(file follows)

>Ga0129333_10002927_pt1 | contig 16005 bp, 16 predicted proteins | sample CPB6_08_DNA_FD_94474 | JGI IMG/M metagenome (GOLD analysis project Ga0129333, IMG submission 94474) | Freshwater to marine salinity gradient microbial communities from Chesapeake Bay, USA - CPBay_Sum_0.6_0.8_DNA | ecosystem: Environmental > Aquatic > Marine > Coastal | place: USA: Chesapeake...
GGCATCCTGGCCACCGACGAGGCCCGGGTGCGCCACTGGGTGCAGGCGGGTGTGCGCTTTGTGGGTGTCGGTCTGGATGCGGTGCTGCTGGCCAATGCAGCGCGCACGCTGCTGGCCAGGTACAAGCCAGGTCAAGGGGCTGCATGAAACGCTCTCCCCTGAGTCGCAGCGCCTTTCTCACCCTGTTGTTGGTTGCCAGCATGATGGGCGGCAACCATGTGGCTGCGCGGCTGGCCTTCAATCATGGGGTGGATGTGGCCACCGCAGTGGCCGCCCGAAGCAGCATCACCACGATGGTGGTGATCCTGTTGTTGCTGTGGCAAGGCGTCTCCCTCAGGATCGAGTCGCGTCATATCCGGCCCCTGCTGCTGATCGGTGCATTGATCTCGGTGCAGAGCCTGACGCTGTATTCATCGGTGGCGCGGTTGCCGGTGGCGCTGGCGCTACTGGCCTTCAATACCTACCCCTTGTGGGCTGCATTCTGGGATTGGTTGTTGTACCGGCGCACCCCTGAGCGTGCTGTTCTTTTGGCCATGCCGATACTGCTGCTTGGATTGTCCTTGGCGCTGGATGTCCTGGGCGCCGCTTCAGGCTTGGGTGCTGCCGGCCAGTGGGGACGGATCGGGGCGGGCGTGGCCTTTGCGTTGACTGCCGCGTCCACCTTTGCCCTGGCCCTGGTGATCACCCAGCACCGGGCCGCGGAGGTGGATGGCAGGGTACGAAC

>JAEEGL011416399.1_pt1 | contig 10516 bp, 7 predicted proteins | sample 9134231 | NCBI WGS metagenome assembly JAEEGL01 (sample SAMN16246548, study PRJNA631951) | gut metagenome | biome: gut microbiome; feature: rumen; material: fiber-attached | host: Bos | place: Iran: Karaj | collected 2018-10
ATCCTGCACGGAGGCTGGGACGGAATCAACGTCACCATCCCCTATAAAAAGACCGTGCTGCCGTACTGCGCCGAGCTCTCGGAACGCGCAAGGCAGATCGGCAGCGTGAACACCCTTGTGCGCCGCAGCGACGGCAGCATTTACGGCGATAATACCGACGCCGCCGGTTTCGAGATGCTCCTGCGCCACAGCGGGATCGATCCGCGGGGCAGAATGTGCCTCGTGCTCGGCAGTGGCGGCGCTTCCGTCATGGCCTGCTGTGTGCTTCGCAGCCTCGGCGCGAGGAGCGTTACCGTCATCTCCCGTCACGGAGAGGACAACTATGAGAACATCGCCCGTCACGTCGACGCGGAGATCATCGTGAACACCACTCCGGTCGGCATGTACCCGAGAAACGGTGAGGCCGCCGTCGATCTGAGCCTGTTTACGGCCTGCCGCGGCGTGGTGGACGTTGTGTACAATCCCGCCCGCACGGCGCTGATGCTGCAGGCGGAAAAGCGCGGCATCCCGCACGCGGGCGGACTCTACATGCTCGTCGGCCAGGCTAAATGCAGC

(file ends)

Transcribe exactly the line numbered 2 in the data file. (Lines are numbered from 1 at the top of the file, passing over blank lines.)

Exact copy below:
GGCATCCTGGCCACCGACGAGGCCCGGGTGCGCCACTGGGTGCAGGCGGGTGTGCGCTTTGTGGGTGTCGGTCTGGATGCGGTGCTGCTGGCCAATGCAGCGCGCACGCTGCTGGCCAGGTACAAGCCAGGTCAAGGGGCTGCATGAAACGCTCTCCCCTGAGTCGCAGCGCCTTTCTCACCCTGTTGTTGGTTGCCAGCATGATGGGCGGCAACCATGTGGCTGCGCGGCTGGCCTTCAATCATGGGGTGGATGTGGCCACCGCAGTGGCCGCCCGAAGCAGCATCACCACGATGGTGGTGATCCTGTTGTTGCTGTGGCAAGGCGTCTCCCTCAGGATCGAGTCGCGTCATATCCGGCCCCTGCTGCTGATCGGTGCATTGATCTCGGTGCAGAGCCTGACGCTGTATTCATCGGTGGCGCGGTTGCCGGTGGCGCTGGCGCTACTGGCCTTCAATACCTACCCCTTGTGGGCTGCATTCTGGGATTGGTTGTTGTACCGGCGCACCCCTGAGCGTGCTGTTCTTTTGGCCATGCCGATACTGCTGCTTGGATTGTCCTTGGCGCTGGATGTCCTGGGCGCCGCTTCAGGCTTGGGTGCTGCCGGCCAGTGGGGACGGATCGGGGCGGGCGTGGCCTTTGCGTTGACTGCCGCGTCCACCTTTGCCCTGGCCCTGGTGATCACCCAGCACCGGGCCGCGGAGGTGGATGGCAGGGTACGAAC